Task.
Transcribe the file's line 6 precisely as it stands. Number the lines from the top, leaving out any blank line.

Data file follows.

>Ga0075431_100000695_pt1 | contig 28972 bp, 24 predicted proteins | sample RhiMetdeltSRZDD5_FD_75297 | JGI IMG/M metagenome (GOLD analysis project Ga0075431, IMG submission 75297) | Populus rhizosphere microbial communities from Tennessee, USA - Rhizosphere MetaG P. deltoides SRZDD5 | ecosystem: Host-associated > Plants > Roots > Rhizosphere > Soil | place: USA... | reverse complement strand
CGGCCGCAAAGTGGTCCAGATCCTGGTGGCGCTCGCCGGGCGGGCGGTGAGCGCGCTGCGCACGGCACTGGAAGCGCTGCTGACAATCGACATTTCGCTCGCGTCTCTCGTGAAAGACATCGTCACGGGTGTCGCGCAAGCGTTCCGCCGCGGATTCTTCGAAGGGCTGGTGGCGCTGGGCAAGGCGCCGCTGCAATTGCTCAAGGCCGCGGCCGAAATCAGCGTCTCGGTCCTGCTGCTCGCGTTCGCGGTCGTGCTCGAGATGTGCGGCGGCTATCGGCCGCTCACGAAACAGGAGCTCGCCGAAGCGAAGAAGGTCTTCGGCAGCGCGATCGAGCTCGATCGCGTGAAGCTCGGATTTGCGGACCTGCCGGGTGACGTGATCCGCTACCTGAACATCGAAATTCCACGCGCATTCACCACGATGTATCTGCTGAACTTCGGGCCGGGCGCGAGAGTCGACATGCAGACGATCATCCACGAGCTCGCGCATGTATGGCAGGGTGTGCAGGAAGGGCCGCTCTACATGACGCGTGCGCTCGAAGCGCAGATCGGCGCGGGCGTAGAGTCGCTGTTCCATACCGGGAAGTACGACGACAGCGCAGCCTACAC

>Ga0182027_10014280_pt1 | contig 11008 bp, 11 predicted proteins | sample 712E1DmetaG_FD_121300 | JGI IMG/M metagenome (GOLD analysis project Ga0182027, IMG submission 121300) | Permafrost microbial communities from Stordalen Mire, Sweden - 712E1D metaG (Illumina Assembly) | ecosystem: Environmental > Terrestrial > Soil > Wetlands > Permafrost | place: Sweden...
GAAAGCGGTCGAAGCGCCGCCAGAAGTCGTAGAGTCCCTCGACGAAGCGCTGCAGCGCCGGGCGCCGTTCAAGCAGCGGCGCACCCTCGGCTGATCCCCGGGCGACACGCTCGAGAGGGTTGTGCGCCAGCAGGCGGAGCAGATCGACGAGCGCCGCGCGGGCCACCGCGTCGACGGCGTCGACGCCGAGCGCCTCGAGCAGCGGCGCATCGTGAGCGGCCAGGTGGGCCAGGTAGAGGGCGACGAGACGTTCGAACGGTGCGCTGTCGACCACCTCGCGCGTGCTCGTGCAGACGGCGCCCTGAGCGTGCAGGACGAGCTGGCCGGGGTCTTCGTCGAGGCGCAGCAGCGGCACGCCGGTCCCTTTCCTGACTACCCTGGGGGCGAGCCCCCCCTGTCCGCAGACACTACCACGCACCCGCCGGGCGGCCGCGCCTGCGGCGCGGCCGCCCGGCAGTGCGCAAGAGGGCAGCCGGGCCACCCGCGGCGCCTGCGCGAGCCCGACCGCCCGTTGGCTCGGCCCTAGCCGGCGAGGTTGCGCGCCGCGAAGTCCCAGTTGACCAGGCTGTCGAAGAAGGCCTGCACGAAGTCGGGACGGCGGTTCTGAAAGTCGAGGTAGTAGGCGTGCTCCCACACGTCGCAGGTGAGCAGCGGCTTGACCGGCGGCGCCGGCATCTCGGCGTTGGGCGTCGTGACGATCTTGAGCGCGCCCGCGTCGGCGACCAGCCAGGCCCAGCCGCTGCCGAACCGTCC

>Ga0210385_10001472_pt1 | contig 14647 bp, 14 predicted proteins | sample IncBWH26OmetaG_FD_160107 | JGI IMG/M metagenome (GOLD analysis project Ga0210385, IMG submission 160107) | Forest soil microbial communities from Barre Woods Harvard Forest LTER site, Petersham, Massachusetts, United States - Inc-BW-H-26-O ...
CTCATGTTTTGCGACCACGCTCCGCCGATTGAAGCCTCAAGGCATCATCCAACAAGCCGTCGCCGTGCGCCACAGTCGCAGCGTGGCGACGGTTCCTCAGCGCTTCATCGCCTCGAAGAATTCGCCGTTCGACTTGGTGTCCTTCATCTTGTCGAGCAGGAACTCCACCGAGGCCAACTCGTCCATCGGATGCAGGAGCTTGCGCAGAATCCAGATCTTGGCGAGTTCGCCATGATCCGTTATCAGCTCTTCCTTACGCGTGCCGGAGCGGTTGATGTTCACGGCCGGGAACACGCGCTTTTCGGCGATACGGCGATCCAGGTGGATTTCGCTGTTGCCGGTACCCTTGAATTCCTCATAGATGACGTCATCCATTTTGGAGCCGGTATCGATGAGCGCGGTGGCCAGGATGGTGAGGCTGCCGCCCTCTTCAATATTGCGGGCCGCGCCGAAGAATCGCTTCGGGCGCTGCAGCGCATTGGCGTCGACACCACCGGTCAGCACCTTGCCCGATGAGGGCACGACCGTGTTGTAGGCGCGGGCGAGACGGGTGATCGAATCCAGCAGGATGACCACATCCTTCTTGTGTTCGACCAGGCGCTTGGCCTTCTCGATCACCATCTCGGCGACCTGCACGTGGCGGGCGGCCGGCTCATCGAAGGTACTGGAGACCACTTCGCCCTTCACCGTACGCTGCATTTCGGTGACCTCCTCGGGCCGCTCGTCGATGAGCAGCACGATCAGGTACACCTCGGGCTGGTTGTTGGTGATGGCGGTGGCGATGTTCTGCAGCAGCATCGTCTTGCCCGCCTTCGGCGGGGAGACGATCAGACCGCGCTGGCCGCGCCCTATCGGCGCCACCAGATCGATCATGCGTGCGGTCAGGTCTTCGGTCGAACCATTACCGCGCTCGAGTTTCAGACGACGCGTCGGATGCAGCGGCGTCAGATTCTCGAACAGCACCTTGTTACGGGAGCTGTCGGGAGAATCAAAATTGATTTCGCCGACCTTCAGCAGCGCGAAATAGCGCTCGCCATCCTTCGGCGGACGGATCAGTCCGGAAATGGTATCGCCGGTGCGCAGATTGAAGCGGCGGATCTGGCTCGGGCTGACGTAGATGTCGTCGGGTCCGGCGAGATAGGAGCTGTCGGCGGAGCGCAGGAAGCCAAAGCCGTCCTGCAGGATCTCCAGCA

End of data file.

CTCATGTTTTGCGACCACGCTCCGCCGATTGAAGCCTCAAGGCATCATCCAACAAGCCGTCGCCGTGCGCCACAGTCGCAGCGTGGCGACGGTTCCTCAGCGCTTCATCGCCTCGAAGAATTCGCCGTTCGACTTGGTGTCCTTCATCTTGTCGAGCAGGAACTCCACCGAGGCCAACTCGTCCATCGGATGCAGGAGCTTGCGCAGAATCCAGATCTTGGCGAGTTCGCCATGATCCGTTATCAGCTCTTCCTTACGCGTGCCGGAGCGGTTGATGTTCACGGCCGGGAACACGCGCTTTTCGGCGATACGGCGATCCAGGTGGATTTCGCTGTTGCCGGTACCCTTGAATTCCTCATAGATGACGTCATCCATTTTGGAGCCGGTATCGATGAGCGCGGTGGCCAGGATGGTGAGGCTGCCGCCCTCTTCAATATTGCGGGCCGCGCCGAAGAATCGCTTCGGGCGCTGCAGCGCATTGGCGTCGACACCACCGGTCAGCACCTTGCCCGATGAGGGCACGACCGTGTTGTAGGCGCGGGCGAGACGGGTGATCGAATCCAGCAGGATGACCACATCCTTCTTGTGTTCGACCAGGCGCTTGGCCTTCTCGATCACCATCTCGGCGACCTGCACGTGGCGGGCGGCCGGCTCATCGAAGGTACTGGAGACCACTTCGCCCTTCACCGTACGCTGCATTTCGGTGACCTCCTCGGGCCGCTCGTCGATGAGCAGCACGATCAGGTACACCTCGGGCTGGTTGTTGGTGATGGCGGTGGCGATGTTCTGCAGCAGCATCGTCTTGCCCGCCTTCGGCGGGGAGACGATCAGACCGCGCTGGCCGCGCCCTATCGGCGCCACCAGATCGATCATGCGTGCGGTCAGGTCTTCGGTCGAACCATTACCGCGCTCGAGTTTCAGACGACGCGTCGGATGCAGCGGCGTCAGATTCTCGAACAGCACCTTGTTACGGGAGCTGTCGGGAGAATCAAAATTGATTTCGCCGACCTTCAGCAGCGCGAAATAGCGCTCGCCATCCTTCGGCGGACGGATCAGTCCGGAAATGGTATCGCCGGTGCGCAGATTGAAGCGGCGGATCTGGCTCGGGCTGACGTAGATGTCGTCGGGTCCGGCGAGATAGGAGCTGTCGGCGGAGCGCAGGAAGCCAAAGCCGTCCTGCAGGATCTCCAGCA